The new shape of US politics

Issue 

The article below is an abridged November 7 editorial from Socialist Worker.

The sweeping victory of Barack Obama in the presidential elections is a transformative event in US politics, as an African American takes the highest office in a country built on slavery.

Obama's rise is emblematic of how much has changed in the US, even in a country still disfigured by vicious racism that puts more Black men in prison than in college.

Anyone opposed to racism couldn't fail to be moved by the sight of Chicago's Grant Park on election night, where a multiracial crowd of 250,000 mixed joyously and celebrated the prospect of change.

Entire families turned out to hear Obama's victory speech; union workers clutched pro-Obama signs; large numbers of immigrants without the right to vote came to the rally, too.

Obama's victory was rooted not only in popular revulsion against George Bush, but in the sense that the old ways of politics had to go.

During the primary campaign, Obama inspired young activists with his allusions to social movements of the past — from the sit-down strikers of the 1930s to the civil rights activists of the 1960s — and declared his own campaign to be such a movement.

Obama prevailed even after a desperate Hillary Clinton turned to racist pandering, declaring herself to be the candidate of "hard-working Americans, white Americans".

Even after Obama clinched the nomination, the mainstream media pushed this idea: white workers were too racist to support an African American.

Exit polls showed that a majority of voters — both Blacks and whites — held McCain's smear campaigns against the Republicans.

Now the issue is how Obama and the Democrats will use their power in Washington, particularly on the issues most important to voters — the economy and also the US occupations of Iraq and Afghanistan.

A closer look at Obama's stated policy positions — as opposed to his soaring rhetoric — points to a big gap between the hopes and expectations of Obama voters and his program.

For all his ability to galvanise working people and youth to get out to vote, his campaign relied on huge amounts of money from corporate donors, allowing him to spend an estimated US$650 million, by far the most in US history.

With the business support came a steady moderation of Obama's positions, particularly after he took the lead in the primary contest with Clinton.

Rather than implement a major redistribution of the wealth, he simply wants to let Bush's tax cuts expire and increase the top income tax rate from 35 to 39.6%.

But as Chuck Collins of the Institute for Policy Studies points out, Obama's proposal is far friendlier to the rich than those of the 1950s Republican president, Dwight Eisenhower.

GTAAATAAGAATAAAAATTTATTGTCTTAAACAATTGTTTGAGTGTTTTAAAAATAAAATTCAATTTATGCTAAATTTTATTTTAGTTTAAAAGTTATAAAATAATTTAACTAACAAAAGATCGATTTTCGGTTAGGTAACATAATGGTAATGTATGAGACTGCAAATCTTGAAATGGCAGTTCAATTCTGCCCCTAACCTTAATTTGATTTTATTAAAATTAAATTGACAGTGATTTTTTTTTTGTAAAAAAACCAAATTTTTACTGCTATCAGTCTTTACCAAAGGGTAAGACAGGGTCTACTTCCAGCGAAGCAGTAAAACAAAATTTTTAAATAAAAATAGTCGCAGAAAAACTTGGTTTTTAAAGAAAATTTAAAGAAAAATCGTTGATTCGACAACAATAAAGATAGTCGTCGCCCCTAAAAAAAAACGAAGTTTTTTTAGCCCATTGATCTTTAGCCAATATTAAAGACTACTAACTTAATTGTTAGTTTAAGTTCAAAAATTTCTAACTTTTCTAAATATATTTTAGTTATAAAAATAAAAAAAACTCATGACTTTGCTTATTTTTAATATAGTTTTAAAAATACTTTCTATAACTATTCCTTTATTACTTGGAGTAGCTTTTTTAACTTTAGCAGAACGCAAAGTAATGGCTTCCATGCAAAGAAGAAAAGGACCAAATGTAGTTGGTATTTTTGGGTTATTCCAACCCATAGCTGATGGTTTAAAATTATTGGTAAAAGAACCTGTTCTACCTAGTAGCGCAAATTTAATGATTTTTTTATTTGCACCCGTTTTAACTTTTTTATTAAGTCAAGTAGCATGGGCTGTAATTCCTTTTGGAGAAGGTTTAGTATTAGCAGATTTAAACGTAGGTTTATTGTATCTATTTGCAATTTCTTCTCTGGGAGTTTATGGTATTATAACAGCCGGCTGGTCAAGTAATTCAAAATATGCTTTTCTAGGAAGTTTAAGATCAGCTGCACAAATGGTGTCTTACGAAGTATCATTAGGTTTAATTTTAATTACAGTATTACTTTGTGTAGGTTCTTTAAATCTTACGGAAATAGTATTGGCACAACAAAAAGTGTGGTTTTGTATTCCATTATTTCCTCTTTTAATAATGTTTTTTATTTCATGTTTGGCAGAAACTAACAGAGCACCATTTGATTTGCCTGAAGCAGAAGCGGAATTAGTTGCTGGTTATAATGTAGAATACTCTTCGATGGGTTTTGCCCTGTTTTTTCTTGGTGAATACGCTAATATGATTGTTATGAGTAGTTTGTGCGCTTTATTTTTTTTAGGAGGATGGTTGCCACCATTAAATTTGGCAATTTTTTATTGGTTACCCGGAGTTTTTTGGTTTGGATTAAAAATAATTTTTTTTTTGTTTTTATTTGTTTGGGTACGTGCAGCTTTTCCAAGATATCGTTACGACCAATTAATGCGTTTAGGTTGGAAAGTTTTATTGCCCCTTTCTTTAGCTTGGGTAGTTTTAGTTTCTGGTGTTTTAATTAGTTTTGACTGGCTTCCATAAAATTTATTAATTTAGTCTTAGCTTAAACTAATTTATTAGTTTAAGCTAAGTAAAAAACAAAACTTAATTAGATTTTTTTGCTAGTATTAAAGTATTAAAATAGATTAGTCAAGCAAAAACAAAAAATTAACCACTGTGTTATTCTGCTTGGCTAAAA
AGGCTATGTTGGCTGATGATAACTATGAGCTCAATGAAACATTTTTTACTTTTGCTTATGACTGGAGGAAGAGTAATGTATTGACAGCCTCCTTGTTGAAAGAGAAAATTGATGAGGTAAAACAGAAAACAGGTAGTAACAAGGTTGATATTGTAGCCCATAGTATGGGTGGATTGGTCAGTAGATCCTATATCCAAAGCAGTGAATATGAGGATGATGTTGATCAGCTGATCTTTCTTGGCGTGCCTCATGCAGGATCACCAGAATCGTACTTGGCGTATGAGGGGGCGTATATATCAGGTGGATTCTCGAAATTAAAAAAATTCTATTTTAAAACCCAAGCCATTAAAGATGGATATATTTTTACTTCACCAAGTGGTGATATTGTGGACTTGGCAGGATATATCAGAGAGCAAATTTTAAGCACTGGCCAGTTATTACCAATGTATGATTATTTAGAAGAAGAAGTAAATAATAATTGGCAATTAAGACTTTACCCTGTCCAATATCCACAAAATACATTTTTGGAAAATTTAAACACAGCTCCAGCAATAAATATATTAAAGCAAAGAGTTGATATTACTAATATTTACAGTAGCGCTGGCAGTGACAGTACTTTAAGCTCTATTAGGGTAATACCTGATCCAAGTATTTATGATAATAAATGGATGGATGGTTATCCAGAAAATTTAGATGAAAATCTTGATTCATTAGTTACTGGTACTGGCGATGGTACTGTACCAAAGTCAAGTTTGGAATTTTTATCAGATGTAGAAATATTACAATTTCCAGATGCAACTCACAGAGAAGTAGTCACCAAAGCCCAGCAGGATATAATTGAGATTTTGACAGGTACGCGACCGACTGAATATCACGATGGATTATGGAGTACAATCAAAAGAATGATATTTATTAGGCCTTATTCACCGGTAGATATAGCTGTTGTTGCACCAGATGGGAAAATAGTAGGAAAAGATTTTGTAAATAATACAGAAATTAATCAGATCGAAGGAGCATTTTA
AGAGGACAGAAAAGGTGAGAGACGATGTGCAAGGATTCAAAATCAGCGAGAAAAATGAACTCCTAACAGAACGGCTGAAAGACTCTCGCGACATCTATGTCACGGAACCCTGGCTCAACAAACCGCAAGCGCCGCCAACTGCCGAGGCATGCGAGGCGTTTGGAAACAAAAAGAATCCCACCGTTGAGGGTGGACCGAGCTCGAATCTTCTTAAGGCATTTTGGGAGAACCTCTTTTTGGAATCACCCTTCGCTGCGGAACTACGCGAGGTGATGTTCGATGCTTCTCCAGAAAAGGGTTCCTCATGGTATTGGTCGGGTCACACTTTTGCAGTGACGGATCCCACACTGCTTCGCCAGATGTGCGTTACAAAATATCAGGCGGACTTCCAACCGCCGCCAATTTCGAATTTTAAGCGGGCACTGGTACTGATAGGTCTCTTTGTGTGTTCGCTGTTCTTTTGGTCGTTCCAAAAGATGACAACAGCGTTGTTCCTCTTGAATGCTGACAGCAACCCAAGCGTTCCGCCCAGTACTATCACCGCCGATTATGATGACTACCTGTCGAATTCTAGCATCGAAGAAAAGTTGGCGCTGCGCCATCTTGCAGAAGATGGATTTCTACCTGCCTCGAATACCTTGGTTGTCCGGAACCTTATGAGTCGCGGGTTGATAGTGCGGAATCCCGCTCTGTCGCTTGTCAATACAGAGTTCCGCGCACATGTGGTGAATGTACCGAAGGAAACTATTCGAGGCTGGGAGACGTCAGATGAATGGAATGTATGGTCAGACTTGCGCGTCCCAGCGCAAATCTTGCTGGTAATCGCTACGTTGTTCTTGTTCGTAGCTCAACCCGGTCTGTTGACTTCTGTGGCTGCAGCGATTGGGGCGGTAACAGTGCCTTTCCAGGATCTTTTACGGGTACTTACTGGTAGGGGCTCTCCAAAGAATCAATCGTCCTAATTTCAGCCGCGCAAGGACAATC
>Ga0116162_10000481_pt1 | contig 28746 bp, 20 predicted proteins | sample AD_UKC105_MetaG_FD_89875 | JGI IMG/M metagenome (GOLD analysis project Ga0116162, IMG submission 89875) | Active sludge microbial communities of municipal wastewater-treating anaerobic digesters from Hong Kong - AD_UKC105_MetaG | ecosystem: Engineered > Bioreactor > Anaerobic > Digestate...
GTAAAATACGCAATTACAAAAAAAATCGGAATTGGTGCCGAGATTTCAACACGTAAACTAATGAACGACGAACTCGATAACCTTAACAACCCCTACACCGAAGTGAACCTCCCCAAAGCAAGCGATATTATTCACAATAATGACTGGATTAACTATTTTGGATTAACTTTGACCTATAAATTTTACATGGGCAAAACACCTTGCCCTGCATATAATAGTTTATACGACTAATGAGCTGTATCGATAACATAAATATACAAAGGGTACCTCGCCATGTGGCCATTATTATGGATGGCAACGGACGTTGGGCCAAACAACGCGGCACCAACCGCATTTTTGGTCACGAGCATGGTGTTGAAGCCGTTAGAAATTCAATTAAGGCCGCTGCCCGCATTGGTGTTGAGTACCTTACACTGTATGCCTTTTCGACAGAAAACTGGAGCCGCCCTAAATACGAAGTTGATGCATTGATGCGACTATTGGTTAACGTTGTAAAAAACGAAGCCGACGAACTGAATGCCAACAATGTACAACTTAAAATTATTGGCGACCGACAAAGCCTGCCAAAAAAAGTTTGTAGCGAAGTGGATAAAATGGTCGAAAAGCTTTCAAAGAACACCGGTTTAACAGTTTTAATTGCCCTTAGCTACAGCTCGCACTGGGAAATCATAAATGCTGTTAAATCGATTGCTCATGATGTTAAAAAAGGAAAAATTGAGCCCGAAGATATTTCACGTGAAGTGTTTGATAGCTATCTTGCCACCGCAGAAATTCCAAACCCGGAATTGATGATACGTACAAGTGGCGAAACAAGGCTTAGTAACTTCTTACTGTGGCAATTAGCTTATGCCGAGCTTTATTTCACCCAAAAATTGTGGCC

An even more urgent issue than taxes is the bailout of the financial system, as Bush's Treasury Secretary, Henry Paulson starts rushing to hand out $700 billion to banks and financial institutions before Obama takes office on January 20.

This "rescue" is, in fact, the greatest single transfer of wealth from workers to the rich in US history.

Will Obama call a halt to this colossal rip-off? Will an Obama administration use government ownership of Fannie Mae and Freddie Mac, and shares in big banks, in order to halt mortgage foreclosures?

Will there be an economic stimulus program that creates secure, long-term jobs?

Obama's economic team shows no inclination toward such changes.

Obama relies on establishment figures like former Treasury Secretary Robert Rubin and former Federal Reserve chair Paul Volcker — both with long track records of favouring big business at workers' expense.

The same "realism" dominates Obama's foreign policy team. He has surrounded himself with former secretaries of state, ex-CIA officials, generals and academics committed to an imperialist US foreign policy.

The style will change — more cultivation of allies, more international agreements — but the substance will not.

Obama plans to leave tens of thousands of US troops in Iraq to ensure that a pro-US government survives. Obama wants to escalate the savage war in Afghanistan, where the pursuit of Osama bin Laden masks what is really a US determination to occupy a strategic crossroads in Asia.

Also, Obama has staked out hawkish positions on Venezuela and was even to the right of the Bush administration in declaring his support for Israel.

None of this is to say that no change is possible. Tens of millions of people want a new direction. The question is whether they can be organised to fight for it.

Take, for example, the proposed Employee Free Choice Act (EFCA), which would do away with much of the pro-business labour law and make it easier for workers to join a union.

Obama has promised to sign such legislation if it reaches his desk, but Republicans and conservative Democrats in Congress are already being showered with money by business lobbyists determined to kill the bill.

Today, however, the chances of passing EFCA are much greater, given the sentiment for change, the scale of the economic crisis and the loss of credibility by big business.

Given the multiple crises that beset the US, change is coming — but what kind, and in whose interest, depends on whether and how working people get organised to fight for it.

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